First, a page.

Too many of us have lost the necessary compassion to help people we don’t know.
MOST of us would never hesitate to reach out to our family members, friends, colleagues or to anyone we know when they need help. But we refrain ourselves from helping random people who are in need.
When there is an accident along the highway, we slow down to check it out, maybe even take photos and post them on social networks. But our conscience is so numb that we will not stop to check if the injured needs help.
That is not true for everyone but this has been circling in my mind of late.
In fact, a fortnight ago, it was brought home when I was left with no one to turn to except my wife, family and friends.
I met with an accident on Sept 21 along the motorbike lane of the Shah Alam expressway (KESAS) while heading to work. A small branch fell on me as I was taking a sharp bend.
I panicked and jumped off the motorbike, landing chin first onto the tarred road. Bleeding from my face and hands, I desperately attempted to flag down two motorcyclists for help but failed.
When I got to the toll office, which was located just several metres away from where the accident took place, there were people at the parking bay but no one bothered to offer any help.
Even the lady at the tollbooth, whom I managed to speak to, said, “Panggil Ronda dan tunggu dekat parking area (Call the highway patrol and wait at the parking area)”.
Instead of calling up the highway patrol, I called up my wife whom I was certain would come get me.
As I waited, I sat by the kerb trying to stop the blood oozing from my mouth and palm. A man, whom I presume was working as a cleaner at the toll’s office, walked up to me and started a conversation about motorbike accidents and spoke a little about first aid.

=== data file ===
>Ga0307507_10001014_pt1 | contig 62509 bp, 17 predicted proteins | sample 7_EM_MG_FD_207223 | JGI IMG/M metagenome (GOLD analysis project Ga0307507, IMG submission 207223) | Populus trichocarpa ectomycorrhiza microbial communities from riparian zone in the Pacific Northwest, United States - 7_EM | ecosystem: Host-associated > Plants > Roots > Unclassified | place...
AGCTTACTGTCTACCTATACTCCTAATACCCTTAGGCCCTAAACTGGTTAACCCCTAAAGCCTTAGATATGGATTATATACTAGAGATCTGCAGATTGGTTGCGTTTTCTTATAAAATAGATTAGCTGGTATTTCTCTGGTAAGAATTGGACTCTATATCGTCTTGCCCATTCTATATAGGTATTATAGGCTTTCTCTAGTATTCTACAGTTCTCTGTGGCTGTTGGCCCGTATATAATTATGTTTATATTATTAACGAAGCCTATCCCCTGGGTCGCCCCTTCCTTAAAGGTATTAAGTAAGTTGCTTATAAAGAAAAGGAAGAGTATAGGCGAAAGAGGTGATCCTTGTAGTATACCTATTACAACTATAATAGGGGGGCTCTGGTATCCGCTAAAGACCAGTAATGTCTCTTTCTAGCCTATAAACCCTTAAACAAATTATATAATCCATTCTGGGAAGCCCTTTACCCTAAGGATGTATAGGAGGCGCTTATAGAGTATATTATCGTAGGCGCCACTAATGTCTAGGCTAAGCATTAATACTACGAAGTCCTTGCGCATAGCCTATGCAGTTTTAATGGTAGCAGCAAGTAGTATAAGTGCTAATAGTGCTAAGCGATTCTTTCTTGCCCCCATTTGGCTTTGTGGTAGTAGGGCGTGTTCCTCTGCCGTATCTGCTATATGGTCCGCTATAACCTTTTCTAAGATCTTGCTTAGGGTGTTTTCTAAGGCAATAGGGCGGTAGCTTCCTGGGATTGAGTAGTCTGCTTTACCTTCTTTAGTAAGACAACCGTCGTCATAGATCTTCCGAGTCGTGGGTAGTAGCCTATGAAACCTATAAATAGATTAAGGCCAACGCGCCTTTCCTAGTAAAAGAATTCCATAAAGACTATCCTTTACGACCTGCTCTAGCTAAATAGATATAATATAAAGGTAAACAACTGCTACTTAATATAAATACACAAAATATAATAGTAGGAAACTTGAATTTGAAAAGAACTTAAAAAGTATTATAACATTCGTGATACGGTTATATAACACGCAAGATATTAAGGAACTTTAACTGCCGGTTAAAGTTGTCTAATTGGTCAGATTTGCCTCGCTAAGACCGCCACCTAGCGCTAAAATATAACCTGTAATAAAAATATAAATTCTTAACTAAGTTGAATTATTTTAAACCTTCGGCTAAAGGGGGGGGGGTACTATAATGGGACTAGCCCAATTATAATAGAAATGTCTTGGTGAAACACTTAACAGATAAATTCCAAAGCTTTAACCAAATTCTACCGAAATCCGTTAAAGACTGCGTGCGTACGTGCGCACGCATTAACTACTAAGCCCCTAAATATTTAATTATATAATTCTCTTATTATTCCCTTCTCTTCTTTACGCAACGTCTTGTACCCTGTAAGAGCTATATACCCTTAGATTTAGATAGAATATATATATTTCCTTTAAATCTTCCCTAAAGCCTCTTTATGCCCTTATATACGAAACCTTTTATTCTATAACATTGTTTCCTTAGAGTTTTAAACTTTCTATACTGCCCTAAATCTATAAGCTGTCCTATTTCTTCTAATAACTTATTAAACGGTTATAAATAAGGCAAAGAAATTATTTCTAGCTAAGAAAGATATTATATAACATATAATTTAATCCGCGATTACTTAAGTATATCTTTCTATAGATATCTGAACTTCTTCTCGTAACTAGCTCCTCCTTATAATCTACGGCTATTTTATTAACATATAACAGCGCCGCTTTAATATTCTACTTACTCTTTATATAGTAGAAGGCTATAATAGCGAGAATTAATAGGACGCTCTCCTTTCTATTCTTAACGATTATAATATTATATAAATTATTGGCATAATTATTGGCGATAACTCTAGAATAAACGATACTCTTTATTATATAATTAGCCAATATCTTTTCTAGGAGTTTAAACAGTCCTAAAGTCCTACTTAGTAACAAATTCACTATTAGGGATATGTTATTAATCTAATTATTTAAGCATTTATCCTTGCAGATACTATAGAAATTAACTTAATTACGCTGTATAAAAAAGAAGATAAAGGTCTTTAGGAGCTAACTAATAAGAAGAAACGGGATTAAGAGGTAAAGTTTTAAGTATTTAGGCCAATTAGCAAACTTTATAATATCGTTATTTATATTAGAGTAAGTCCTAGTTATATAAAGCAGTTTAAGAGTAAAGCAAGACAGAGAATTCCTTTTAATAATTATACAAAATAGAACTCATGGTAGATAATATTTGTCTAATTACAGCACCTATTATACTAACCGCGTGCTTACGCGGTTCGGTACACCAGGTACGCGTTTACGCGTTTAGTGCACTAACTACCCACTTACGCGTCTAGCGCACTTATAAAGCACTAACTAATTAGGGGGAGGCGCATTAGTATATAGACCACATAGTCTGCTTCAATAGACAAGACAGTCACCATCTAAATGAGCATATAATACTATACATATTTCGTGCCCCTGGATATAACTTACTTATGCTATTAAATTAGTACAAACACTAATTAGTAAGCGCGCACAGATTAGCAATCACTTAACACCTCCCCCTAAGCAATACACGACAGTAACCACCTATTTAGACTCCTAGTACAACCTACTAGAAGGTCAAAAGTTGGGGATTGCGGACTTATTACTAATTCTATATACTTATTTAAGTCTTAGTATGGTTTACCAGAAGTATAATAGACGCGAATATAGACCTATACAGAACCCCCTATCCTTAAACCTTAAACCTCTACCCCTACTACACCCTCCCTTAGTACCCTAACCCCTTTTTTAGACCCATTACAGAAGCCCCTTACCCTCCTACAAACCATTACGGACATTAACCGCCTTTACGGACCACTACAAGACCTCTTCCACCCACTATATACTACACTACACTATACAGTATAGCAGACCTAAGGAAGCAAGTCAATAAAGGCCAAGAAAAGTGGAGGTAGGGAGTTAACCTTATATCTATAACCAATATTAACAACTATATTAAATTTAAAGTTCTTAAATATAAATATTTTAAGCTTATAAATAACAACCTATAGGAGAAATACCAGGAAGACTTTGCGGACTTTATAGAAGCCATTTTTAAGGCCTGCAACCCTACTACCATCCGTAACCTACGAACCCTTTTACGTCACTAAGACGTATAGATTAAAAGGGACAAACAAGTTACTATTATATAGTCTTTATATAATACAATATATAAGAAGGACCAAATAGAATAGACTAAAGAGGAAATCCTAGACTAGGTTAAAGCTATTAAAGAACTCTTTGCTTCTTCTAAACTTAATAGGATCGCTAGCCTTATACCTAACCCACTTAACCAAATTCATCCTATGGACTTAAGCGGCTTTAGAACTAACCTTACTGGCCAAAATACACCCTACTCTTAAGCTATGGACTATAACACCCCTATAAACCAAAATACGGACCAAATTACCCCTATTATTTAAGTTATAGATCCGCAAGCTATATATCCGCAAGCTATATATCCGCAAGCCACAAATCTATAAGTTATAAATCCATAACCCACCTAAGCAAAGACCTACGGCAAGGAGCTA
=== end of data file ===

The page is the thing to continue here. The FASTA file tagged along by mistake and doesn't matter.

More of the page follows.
And he, as well, did not offer to drive me to hospital or call for help. Minutes later, my wife arrived and rushed me to a hospital where I was treated for a fractured jaw.
While sat the hospital, a close friend told me that his friend, on a motorbike too, had been a victim of a hit-and-run incident in Petaling Jaya a day before. His friend lost consciousness and had been lying on the road the whole day before someone finally noticed and sent him to hospital.
It seems to me that the country and this world have evolved to a whole new level but people’s mindsets have gone backward with no sense of community and compassion. The human race may have strong and healthy bodies but there is something disfigured about the heart.
For instance, in my case, are the tollbooth operators, who were well trained at doing what they do, not knowledgeable enough to handle an accident scenario?
In fact, it does not even take much to act on such a situation if one has the will to help.
The Prime Minister has repeatedly called for government departments, agencies and government-linked companies to improve in the service sector.
“Smiley face” badges are often worn by staff at most government departments and even at several private companies, reminding them to smile and treat their customers with care but it seems like we Malaysians tend to forget this once we leave work.
Even basic politeness seems to have gone out the window. Saying things like “thank you”, offering our seats to the elderly or disabled and giving way on the road seem to be things of the past.
I have only managed to help one accident victim to date, but I think is a necessary empathy and act of humanity for us to help accident victims we don’t know.
Failing to practise these basis deeds only shows the ignorance in oneself.
The culture of causing traffic jams in the name of witnessing an accident must stop.
If you are not helping the victim(s), you are definitely doing no good by just looking. Most of us Malaysians are cultured people and it should not be difficult to apply what has been taught to us since young.
American author Leo Buscaglia once quoted, “Too often we underestimate the power of a touch, a smile, a kind word, a listening ear, an honest compliment, or the smallest act of caring, all of which have the potential to turn a life around”.
We should not expect anything in return for reaching out to someone in need. Imagine saving the life of someone who means the whole world to someone else.
Would that not be something?
> A. Ruban wishes for all Malaysians to reach out to one another without hesitation. The views expressed are entirely the writer’s own